China columnist Jia Jia detained by Beijing police, his lawyer says
A lawyer for prominent Chinese columnist Jia Jia, who went missing last week, has confirmed he has been detained by Beijing police.
Yan Xin said police had told him that Mr Jia was taken away at the airport last week, before boarding a flight to Hong Kong.
Mr Jia is said to be linked to a letter calling for the resignation of Chinese President Xi Jinping, published on a state-linked site earlier this month.
The letter was quickly taken down.
Mr Yan posted on his WeChat account that police said Mr Jia was "suspected to be involved in a certain case" but did not give any details.
Friends have told media outlets that they believe Mr Jia disappeared because he warned an editor friend, Ouyang Hongliang, after the letter was published on Mr Ouyang's news site Watching, also known as Wujie News.
Rights group Amnesty International's researcher William Nee also told the AFP that Mr Jia's disappearance was "most likely" related to his involvement in the letter. Amnesty has called on people to appeal for Mr Jia's release.
Mr Jia has reportedly denied he had anything to do with the letter itself.
Meanwhile, Mr Ouyang, who is Watching's chief executive officer, is also thought to be missing.
Several of his friends have told the BBC that they have been unable to contact him since last week, and the BBC's own attempts to contact him on his mobile have also failed.
The case comes after the recent controversial disappearance of five Hong Kong booksellers, who later were confirmed to be detained on the mainland.
The letter, attributed to "loyal Communist Party supporters", had criticised Mr Xi for various political, economic and diplomatic decisions, as well as for creating a "personality cult".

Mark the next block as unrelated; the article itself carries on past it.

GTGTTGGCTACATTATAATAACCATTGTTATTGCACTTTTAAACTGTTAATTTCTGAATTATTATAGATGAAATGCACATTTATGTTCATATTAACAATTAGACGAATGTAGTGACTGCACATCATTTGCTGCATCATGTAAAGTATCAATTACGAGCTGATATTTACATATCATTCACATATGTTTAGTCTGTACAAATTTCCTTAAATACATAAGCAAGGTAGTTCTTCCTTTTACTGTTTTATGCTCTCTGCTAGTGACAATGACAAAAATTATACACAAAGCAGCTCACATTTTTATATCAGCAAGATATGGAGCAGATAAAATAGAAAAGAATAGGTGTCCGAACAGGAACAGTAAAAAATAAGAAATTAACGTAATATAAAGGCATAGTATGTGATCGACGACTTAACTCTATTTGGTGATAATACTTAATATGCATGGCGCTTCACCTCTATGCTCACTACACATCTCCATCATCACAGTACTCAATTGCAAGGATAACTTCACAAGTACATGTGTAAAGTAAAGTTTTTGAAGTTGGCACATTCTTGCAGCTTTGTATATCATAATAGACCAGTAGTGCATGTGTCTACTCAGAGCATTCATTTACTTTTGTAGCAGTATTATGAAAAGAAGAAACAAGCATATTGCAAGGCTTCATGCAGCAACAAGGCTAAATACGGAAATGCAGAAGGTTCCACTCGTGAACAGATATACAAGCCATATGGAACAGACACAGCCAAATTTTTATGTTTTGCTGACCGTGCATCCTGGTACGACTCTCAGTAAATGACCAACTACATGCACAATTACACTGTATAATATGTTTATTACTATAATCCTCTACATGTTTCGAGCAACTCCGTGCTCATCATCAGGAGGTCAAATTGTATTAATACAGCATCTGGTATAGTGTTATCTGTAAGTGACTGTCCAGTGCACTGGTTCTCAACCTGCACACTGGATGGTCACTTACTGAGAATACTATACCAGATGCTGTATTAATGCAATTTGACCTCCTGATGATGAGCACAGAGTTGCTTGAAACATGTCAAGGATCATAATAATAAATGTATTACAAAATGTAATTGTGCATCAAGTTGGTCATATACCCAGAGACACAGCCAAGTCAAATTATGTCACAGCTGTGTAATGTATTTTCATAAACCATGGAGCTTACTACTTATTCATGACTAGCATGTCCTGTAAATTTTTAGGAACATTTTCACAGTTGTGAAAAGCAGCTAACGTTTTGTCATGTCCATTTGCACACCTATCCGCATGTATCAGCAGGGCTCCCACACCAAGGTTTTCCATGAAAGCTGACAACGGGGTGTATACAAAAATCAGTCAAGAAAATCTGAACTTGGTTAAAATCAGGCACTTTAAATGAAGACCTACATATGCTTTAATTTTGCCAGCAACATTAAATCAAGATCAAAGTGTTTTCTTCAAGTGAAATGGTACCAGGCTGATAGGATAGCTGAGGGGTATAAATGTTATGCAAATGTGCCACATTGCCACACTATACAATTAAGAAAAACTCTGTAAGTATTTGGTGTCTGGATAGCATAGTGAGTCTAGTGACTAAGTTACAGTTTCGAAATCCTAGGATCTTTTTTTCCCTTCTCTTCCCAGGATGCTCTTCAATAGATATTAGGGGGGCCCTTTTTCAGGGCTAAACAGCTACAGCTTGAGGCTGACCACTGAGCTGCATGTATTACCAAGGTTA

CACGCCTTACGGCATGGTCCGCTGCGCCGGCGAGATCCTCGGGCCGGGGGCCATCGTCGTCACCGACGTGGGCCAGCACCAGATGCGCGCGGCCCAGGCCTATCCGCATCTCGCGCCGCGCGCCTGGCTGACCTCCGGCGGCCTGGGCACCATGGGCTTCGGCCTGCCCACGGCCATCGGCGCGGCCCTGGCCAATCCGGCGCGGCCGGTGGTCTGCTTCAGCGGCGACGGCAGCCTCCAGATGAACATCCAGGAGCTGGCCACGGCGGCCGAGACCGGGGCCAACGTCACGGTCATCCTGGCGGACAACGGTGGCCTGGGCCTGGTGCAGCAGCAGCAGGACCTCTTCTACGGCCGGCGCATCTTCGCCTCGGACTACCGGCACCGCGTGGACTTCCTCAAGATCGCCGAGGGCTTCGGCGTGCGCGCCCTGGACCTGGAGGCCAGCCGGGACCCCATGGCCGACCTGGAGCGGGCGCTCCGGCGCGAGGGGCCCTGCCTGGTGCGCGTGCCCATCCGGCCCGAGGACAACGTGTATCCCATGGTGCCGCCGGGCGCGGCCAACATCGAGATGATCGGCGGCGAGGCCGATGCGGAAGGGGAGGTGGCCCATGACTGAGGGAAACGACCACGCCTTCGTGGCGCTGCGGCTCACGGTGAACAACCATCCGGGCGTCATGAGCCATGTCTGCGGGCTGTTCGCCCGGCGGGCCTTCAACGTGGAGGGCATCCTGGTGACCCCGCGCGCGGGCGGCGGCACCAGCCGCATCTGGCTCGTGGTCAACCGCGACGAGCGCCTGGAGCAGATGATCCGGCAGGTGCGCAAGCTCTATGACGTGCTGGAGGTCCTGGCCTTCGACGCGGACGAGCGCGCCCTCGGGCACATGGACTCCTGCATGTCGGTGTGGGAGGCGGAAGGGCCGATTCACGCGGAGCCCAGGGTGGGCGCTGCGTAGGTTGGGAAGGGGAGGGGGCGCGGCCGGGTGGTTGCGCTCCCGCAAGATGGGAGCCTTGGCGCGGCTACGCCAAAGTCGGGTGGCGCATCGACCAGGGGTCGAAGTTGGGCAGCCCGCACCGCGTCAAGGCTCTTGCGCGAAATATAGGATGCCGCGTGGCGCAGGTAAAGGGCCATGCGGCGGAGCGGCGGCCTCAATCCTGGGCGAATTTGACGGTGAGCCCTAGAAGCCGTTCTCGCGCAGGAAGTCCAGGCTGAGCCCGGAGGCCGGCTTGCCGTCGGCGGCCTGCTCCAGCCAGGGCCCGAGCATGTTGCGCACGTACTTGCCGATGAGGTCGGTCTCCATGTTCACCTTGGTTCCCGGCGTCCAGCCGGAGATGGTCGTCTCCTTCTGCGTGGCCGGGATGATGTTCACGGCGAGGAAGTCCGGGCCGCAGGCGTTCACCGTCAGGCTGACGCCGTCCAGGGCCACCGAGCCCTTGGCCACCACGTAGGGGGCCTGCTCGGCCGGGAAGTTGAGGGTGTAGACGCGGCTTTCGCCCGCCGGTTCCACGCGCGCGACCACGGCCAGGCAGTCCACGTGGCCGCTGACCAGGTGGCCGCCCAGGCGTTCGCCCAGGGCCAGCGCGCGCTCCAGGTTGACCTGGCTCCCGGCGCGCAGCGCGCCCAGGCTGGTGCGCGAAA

An excerpt from the letter
"On the cultural and ideological front, you [President Xi] have emphasised 'party-surnamed media' [an official campaign to get all media to toe the party line], and have disregarded the citizen aspect of the media, stunning the whole nation; you supported... low-standard people to become our literary representatives, disappointing the workers in the larger literary world; you have condoned cultural units in directly singing your praises; your wife Peng Liyuan's sister took over the producing duties of the CCTV Spring Gala, causing everyone's beloved and anticipated programme to become your personal propaganda tool.
Your condoning of a personality cult, not allowing 'rash opinions of central leadership', creating a 'one voice party' method - those of us who have gone through the Cultural Revolution can't help but feel secretly worried - our party, country and citizens cannot go through yet another 10-year catastrophe!"
It was first posted on overseas website Canyu and appeared to be republished on Watching on 5 March, before it was taken down. Canyu's version is still online.
China has seen a recent spate of censorship incidents amid a crackdown on dissidents, journalists and lawyers.